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1 Week Ago   #7
Space Cowboy

Windows 7 64 Bit
 
 

I guess I forgot to clearly explain what my question is.
I do a nightly backup to a external hard drive but have the 2nd SSD inside the laptop for drivers and other things due to the small size of the main SSD. I have been looking around and most use one of each. Mine came with a 1tb spinner as E and died in less than a year so I replaced it with the a 2nd SSD.

I have a few external backups that get rotated each night. So the 2nd SSD is 1tb of drivers, programs, videos, music ect. I sync and backup on a regulure basis.

My laptop really didn't gain much speed when I added the 2nd SSD but has no spinners in it now.

Thanks.
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1 Week Ago   #8
Lady Fitzgerald

Win 7 Ultimate 64 bit
 
 

Quote   Quote: Originally Posted by Space Cowboy View Post
I guess I forgot to clearly explain what my question is.
I do a nightly backup to a external hard drive but have the 2nd SSD inside the laptop for drivers and other things due to the small size of the main SSD. I have been looking around and most use one of each. Mine came with a 1tb spinner as E and died in less than a year so I replaced it with the SSD.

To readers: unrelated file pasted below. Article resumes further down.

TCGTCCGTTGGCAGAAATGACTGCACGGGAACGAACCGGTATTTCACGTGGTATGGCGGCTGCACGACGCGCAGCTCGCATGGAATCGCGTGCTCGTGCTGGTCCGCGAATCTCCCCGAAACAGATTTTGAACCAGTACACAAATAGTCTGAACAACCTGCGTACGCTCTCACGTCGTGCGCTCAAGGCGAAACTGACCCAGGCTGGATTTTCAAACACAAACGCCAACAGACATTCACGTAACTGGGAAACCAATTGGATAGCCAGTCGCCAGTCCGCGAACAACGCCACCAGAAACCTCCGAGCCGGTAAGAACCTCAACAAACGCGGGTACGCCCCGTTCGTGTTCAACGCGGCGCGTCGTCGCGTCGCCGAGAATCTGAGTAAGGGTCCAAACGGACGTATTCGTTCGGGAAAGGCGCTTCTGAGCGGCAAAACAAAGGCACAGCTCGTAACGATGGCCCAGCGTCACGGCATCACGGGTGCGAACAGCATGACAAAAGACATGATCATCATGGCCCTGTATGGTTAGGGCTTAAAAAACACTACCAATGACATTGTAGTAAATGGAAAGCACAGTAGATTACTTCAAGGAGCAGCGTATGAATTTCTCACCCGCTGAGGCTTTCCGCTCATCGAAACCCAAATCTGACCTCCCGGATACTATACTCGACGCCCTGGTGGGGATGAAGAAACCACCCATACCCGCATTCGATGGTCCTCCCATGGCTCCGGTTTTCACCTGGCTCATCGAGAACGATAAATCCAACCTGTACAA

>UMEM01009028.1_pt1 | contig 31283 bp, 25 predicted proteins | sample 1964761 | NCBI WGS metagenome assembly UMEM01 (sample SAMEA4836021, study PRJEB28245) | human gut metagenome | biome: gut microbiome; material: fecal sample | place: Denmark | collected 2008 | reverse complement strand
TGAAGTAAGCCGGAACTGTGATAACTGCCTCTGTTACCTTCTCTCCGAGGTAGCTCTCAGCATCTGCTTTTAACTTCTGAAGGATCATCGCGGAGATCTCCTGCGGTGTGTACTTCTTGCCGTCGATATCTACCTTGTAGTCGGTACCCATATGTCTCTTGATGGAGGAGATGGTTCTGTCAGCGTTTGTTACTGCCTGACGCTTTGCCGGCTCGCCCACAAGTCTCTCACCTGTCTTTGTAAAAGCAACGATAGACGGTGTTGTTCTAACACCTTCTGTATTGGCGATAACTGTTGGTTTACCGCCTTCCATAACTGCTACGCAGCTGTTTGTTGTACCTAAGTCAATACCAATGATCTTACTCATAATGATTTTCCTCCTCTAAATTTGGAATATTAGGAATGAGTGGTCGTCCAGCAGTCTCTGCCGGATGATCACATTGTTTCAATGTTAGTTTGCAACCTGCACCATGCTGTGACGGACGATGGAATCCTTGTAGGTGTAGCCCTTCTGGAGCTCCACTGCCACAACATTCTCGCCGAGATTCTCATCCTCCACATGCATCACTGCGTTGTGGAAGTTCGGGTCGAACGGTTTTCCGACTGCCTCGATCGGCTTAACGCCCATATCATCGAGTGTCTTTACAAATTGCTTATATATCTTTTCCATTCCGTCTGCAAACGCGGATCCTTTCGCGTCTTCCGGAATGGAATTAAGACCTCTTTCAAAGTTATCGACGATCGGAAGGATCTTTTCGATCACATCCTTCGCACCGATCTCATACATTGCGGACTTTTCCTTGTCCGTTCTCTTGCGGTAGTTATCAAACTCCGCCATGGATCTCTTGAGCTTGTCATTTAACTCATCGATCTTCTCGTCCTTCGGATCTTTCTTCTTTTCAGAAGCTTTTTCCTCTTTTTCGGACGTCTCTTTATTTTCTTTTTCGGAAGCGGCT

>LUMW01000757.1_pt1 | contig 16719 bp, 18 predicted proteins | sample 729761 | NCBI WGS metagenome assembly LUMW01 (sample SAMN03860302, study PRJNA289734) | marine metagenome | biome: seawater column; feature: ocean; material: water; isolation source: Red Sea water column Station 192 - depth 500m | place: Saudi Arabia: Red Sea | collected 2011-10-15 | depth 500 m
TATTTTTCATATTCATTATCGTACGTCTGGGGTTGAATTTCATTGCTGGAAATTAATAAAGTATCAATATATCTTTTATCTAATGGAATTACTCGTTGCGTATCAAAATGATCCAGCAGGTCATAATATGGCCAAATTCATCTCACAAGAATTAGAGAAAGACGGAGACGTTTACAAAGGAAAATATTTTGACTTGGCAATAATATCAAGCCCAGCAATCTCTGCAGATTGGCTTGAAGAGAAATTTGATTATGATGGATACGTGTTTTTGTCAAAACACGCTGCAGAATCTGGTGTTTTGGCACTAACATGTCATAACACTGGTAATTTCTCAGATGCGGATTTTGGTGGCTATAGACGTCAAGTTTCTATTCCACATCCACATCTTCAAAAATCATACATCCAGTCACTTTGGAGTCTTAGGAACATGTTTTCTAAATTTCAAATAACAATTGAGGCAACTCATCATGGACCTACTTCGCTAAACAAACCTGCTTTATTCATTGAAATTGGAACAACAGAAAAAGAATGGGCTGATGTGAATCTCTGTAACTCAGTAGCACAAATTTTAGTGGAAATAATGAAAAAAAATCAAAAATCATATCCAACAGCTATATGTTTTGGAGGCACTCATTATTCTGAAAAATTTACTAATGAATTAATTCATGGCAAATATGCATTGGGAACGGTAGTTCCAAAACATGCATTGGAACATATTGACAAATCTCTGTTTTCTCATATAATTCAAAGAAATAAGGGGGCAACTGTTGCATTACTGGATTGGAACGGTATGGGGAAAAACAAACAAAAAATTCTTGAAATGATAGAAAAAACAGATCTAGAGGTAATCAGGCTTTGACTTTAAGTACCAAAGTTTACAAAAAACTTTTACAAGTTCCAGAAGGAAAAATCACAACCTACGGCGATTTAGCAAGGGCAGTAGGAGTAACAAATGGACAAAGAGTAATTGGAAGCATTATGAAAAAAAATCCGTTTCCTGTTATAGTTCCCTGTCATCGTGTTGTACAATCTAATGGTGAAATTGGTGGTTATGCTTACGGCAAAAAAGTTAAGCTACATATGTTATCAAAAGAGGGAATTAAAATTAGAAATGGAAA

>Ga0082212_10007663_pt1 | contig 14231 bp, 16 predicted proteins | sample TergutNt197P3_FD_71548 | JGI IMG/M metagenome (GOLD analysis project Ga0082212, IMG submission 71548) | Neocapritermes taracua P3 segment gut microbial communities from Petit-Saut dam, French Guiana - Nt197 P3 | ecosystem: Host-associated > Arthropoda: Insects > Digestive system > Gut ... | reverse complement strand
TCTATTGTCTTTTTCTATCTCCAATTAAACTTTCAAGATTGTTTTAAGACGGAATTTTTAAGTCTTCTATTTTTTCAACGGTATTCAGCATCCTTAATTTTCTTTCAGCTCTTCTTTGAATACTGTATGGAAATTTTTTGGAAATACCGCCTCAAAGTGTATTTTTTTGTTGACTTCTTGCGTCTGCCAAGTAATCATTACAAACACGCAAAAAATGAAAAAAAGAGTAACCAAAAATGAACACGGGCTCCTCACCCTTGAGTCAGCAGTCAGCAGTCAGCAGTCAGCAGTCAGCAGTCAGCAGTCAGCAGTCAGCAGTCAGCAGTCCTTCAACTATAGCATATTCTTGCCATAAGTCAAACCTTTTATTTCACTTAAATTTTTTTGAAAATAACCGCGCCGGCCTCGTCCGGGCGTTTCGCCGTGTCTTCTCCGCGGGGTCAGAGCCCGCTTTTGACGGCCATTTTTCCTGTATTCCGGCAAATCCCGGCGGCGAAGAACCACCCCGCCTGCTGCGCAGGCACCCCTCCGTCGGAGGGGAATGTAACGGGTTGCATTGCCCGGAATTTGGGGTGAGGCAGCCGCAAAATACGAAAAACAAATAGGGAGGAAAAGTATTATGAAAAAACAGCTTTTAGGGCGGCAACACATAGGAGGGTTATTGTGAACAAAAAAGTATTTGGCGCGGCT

I have a few external backups that get rotated each night. So the 2nd SSD is 1tb of drivers, programs, videos, music ect. I sync and backup on a regulure basis.

My laptop really didn't gain much speed when I added the 2nd SSD but has no spinners in it now.

Thanks.
Now I'm totally confused. What was your question again. Pretend I'm a senile, old lady (wait, I am one).
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1 Week Ago   #9
Space Cowboy

Windows 7 64 Bit
 
 

Is there a reason why most of the newer computers have at least one spinner? Does having both drives as SSD's provide any gain other than less heat.

It seems to provide no performace gain.


Attached Thumbnails
Backup Internal Hard Drive-sshot-001.jpg  
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1 Week Ago   #10
Lady Fitzgerald

Win 7 Ultimate 64 bit
 
 

Quote   Quote: Originally Posted by Space Cowboy View Post
Is there a reason why most of the newer computers have at least one spinner?...
Yes. SSDs cost considerably more per GB than HDDs. Using an SSD for the OS and programs and an HDD to store data is the most cost effective way to improve performance. Putting the OS and programs on the SSD will dramatically speed up booting the OS and loading programs over HDDs. Far less improvement is seen when putting data only on an SSD unless working with really large files.

Quote   Quote: Originally Posted by Space Cowboy View Post
...Does havid both drives as SSD provide any gain other than less heat.
Yes. It can increase battery charge life and won't fail if the laptop is dropped or even bumped hard while the drive is running. If working with really large files, such when processing raw photos, the increased speed will be noticeable. It's also possible the laptop will be quieter.